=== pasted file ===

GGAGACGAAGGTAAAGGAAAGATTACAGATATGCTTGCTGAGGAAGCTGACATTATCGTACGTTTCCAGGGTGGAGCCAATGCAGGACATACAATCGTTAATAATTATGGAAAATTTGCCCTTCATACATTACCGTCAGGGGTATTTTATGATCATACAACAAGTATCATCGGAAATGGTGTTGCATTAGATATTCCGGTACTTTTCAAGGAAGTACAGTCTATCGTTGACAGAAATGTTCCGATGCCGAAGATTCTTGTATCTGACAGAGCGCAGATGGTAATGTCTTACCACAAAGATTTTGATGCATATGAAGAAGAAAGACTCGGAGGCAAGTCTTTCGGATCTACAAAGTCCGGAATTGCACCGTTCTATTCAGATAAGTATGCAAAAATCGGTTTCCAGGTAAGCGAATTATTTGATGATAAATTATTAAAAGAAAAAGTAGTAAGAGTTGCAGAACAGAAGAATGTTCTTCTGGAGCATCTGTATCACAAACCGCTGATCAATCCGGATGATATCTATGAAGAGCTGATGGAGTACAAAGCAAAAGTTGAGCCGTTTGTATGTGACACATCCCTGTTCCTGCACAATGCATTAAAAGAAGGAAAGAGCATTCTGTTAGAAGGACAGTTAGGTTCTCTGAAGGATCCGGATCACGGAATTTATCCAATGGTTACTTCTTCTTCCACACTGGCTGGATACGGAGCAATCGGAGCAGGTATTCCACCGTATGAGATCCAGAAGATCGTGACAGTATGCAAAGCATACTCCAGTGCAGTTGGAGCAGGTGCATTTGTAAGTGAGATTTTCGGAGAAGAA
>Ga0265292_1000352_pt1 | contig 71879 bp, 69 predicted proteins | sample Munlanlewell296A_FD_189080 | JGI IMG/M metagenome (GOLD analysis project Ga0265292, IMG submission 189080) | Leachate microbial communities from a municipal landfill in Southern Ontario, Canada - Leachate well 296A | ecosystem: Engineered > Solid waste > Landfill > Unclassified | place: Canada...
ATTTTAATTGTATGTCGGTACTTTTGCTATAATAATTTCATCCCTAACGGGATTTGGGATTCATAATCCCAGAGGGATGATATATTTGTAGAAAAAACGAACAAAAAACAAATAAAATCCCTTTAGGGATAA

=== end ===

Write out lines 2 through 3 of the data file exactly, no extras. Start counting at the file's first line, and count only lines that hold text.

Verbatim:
>Ga0265292_1000352_pt1 | contig 71879 bp, 69 predicted proteins | sample Munlanlewell296A_FD_189080 | JGI IMG/M metagenome (GOLD analysis project Ga0265292, IMG submission 189080) | Leachate microbial communities from a municipal landfill in Southern Ontario, Canada - Leachate well 296A | ecosystem: Engineered > Solid waste > Landfill > Unclassified | place: Canada...
ATTTTAATTGTATGTCGGTACTTTTGCTATAATAATTTCATCCCTAACGGGATTTGGGATTCATAATCCCAGAGGGATGATATATTTGTAGAAAAAACGAACAAAAAACAAATAAAATCCCTTTAGGGATAA